Mental Retardation, AD 34

Background and History: 

Individuals with various forms of developmental delay may be difficult to diagnose.  Among those with no history of birthing difficulties or postpartum infections, etc., many have a gene change that is responsible.  Some of these have been identified as in the disorder reported here but among nearly half no cause can be identified.

This condition was found by a large screening program of developmentally delayed individuals in England in which 3 male persons with somewhat similar clinical features were found to have the same presumably causative gene change (mutation).

Clinical Correlations: 

Global (physical and mental) developmental delay is a common feature.  The head does not grow to normal size after birth and mental retardation to some degree is present.  Facial expression appears bland and the muscles lack normal tone.  One individual had coarse and curly hair, a broad-based gait, drooling, and drooping of the eyelids (ptosis).  The eyelid fissures generally slant upward.  There may be fusion of the second and third toes, and wide spaces between the teeth.  Seizures are of the generalized tonic-clonic variety.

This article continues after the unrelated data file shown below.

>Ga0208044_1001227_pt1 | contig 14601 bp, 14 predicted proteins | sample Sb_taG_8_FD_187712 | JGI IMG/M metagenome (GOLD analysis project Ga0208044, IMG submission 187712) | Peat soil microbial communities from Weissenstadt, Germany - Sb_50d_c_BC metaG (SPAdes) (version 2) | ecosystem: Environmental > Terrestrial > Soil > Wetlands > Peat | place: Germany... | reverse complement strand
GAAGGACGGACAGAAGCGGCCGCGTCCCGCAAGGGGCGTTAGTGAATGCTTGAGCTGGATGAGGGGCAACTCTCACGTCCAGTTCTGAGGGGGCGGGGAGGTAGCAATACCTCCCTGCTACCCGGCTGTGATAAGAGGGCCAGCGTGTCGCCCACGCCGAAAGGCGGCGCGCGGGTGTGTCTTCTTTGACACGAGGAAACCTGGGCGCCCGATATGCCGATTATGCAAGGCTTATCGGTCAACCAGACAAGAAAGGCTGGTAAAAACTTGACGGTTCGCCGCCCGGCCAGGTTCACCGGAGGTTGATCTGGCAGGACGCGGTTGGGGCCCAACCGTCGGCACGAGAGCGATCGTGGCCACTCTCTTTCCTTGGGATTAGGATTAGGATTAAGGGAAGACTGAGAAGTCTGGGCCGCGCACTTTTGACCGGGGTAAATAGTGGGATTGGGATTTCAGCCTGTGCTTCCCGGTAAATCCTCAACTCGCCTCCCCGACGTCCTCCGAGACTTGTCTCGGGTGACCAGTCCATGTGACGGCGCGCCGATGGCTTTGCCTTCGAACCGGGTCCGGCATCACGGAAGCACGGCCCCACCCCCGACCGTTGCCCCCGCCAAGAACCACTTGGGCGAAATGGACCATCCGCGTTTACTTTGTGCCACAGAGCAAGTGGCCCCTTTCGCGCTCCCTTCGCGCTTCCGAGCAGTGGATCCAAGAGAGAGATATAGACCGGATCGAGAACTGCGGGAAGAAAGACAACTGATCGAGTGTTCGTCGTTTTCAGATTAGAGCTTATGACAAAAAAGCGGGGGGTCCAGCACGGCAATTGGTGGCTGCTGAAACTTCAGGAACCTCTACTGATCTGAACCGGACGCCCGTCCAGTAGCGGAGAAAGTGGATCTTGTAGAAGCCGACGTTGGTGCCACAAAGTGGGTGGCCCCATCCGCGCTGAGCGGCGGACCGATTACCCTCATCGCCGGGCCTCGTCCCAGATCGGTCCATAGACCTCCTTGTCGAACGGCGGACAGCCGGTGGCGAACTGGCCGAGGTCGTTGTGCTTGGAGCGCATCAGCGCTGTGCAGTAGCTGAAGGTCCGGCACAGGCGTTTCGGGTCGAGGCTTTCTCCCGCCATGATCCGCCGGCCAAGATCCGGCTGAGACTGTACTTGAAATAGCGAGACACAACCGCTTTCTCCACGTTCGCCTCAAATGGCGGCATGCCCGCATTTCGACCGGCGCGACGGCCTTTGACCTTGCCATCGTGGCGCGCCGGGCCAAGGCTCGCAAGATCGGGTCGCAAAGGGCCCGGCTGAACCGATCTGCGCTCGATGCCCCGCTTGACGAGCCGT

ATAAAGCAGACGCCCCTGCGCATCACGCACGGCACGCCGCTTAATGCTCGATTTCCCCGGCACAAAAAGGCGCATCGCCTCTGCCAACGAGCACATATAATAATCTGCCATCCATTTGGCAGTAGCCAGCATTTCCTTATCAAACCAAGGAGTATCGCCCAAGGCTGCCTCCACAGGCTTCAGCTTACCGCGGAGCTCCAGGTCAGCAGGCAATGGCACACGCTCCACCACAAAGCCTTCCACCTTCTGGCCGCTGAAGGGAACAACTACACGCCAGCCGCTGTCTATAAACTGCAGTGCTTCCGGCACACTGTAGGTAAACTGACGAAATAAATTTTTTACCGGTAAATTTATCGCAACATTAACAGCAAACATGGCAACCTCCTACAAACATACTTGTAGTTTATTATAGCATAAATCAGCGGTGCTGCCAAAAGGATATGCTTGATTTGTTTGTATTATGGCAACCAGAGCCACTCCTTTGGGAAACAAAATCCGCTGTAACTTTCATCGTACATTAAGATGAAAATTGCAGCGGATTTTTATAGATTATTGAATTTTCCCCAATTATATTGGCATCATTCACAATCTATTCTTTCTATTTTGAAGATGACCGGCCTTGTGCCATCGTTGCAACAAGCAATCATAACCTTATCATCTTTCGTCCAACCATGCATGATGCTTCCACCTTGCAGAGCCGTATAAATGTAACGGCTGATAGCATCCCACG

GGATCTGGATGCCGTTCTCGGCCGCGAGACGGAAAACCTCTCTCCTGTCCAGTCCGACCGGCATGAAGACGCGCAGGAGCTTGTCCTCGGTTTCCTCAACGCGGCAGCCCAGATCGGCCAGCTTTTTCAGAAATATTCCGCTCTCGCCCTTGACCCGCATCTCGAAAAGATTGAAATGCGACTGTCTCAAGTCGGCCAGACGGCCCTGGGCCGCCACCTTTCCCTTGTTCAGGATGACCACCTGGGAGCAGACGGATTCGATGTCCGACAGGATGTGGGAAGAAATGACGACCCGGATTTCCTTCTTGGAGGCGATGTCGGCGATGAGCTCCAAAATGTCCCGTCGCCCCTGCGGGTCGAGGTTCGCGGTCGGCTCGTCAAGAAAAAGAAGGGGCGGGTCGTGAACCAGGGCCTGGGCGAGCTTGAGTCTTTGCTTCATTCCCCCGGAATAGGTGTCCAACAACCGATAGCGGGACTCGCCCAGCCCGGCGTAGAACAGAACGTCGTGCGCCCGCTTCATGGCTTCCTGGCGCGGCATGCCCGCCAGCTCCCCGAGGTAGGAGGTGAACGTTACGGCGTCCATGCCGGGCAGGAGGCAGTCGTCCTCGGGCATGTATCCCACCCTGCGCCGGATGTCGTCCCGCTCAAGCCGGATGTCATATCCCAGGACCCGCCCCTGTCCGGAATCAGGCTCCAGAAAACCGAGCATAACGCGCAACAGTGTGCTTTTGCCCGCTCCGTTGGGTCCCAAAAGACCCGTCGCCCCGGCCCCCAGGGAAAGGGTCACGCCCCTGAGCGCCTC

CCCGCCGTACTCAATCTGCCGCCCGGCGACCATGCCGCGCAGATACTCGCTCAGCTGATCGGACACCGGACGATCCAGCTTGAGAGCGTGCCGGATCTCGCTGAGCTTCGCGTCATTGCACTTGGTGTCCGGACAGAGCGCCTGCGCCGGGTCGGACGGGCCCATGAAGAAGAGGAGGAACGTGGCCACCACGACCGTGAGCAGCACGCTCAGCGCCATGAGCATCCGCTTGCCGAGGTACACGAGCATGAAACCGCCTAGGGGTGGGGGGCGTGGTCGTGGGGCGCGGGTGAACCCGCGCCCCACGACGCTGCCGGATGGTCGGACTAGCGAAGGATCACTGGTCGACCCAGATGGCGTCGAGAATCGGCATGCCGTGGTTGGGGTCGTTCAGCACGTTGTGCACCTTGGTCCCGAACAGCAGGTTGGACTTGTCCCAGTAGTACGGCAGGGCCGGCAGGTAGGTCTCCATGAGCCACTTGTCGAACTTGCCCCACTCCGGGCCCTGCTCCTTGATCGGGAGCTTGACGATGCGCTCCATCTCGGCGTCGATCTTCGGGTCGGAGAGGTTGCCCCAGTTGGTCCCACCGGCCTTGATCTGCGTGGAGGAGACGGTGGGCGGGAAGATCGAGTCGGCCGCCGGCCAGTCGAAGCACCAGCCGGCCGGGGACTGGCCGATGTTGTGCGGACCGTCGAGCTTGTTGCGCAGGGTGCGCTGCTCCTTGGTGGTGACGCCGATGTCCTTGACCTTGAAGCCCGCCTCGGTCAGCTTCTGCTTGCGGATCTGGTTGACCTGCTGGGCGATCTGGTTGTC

All 3 of the reported individuals were from different families but all had a mutation in the same gene on chromosome 5.  On this basis, the pattern of inheritance is likely to be autosomal dominant and the risk of recurrence in such families would be 50%.  No family data to corroborate this has been reported however.

Diagnosis and Prognosis: 

This condition would be difficult to diagnose at birth because of the nonspecific nature of the physical malformations.  The neurologic manifestations such as mental retardation likely will be manifest later.  However, there is no longitudinal data on progression of this disorder available. Prognosis is unknown.

Supportive care is required but no prognostic or treatment information is available on these three isolated individuals.

Additional Information
Autosomal dominant